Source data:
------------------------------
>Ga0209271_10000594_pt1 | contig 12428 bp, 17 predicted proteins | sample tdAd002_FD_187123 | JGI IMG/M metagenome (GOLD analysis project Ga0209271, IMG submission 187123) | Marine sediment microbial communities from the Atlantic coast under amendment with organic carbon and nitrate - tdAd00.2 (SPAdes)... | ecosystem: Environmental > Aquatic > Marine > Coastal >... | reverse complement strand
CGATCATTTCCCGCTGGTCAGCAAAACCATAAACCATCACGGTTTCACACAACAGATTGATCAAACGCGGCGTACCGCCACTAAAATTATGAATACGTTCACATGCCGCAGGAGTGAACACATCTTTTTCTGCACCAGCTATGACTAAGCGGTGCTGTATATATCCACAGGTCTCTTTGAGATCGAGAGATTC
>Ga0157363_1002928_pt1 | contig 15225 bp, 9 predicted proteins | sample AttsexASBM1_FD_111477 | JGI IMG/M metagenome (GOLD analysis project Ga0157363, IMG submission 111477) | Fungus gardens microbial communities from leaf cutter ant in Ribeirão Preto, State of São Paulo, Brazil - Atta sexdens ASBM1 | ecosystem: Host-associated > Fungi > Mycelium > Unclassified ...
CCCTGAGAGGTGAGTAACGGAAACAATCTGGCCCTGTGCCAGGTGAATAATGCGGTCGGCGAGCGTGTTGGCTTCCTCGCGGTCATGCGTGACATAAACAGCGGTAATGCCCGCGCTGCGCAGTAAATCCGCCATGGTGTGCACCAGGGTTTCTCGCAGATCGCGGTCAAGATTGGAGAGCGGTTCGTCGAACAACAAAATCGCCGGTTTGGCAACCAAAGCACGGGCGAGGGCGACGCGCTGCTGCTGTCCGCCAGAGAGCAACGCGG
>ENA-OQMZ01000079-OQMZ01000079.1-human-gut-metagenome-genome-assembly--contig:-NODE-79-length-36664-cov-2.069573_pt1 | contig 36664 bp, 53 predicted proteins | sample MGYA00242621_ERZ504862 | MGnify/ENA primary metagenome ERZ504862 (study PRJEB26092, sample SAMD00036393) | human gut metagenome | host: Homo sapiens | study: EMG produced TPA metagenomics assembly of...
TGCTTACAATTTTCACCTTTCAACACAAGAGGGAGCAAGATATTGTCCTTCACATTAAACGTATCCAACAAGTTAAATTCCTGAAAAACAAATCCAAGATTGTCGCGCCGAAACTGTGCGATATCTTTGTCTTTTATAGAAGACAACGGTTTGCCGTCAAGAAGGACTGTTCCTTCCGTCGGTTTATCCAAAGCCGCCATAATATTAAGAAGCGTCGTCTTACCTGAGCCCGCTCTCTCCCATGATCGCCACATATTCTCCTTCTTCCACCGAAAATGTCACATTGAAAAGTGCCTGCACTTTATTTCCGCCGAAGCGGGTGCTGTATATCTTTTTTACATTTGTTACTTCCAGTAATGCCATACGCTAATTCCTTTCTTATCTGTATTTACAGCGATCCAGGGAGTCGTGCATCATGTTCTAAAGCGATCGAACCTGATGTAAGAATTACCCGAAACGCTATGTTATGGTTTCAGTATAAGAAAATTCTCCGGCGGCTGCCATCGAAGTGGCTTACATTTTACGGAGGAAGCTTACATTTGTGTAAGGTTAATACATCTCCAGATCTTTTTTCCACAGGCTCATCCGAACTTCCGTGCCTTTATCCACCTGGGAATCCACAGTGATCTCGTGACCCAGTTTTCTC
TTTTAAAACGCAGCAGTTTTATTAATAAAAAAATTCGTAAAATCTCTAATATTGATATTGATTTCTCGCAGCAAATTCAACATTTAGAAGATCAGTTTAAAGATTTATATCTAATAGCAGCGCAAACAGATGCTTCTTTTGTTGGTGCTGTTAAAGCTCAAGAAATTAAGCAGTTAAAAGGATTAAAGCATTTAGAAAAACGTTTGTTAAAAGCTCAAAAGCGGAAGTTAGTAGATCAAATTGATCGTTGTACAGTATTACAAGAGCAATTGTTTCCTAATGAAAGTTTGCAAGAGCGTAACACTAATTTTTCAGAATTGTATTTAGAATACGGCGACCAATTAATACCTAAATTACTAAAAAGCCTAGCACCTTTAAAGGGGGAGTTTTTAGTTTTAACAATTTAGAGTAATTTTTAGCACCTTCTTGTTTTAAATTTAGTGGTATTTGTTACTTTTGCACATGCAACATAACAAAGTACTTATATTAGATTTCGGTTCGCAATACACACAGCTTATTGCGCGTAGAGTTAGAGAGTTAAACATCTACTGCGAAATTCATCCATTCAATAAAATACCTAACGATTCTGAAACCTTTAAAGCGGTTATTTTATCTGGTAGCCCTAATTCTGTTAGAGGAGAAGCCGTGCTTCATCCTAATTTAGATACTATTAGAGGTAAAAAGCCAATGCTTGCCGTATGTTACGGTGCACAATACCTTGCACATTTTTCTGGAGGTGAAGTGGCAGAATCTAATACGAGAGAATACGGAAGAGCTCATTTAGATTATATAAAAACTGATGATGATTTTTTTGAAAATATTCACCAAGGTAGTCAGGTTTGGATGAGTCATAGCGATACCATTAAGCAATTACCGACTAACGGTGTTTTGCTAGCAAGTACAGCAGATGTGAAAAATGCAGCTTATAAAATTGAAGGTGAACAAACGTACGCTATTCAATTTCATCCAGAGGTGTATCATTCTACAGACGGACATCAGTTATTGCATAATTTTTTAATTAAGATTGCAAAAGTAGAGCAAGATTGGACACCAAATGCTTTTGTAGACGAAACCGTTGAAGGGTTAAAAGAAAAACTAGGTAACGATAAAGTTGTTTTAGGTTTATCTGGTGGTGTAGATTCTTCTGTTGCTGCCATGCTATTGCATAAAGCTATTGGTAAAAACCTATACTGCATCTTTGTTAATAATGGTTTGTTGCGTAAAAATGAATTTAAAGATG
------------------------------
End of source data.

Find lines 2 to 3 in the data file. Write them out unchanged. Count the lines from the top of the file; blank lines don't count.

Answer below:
CGATCATTTCCCGCTGGTCAGCAAAACCATAAACCATCACGGTTTCACACAACAGATTGATCAAACGCGGCGTACCGCCACTAAAATTATGAATACGTTCACATGCCGCAGGAGTGAACACATCTTTTTCTGCACCAGCTATGACTAAGCGGTGCTGTATATATCCACAGGTCTCTTTGAGATCGAGAGATTC
>Ga0157363_1002928_pt1 | contig 15225 bp, 9 predicted proteins | sample AttsexASBM1_FD_111477 | JGI IMG/M metagenome (GOLD analysis project Ga0157363, IMG submission 111477) | Fungus gardens microbial communities from leaf cutter ant in Ribeirão Preto, State of São Paulo, Brazil - Atta sexdens ASBM1 | ecosystem: Host-associated > Fungi > Mycelium > Unclassified ...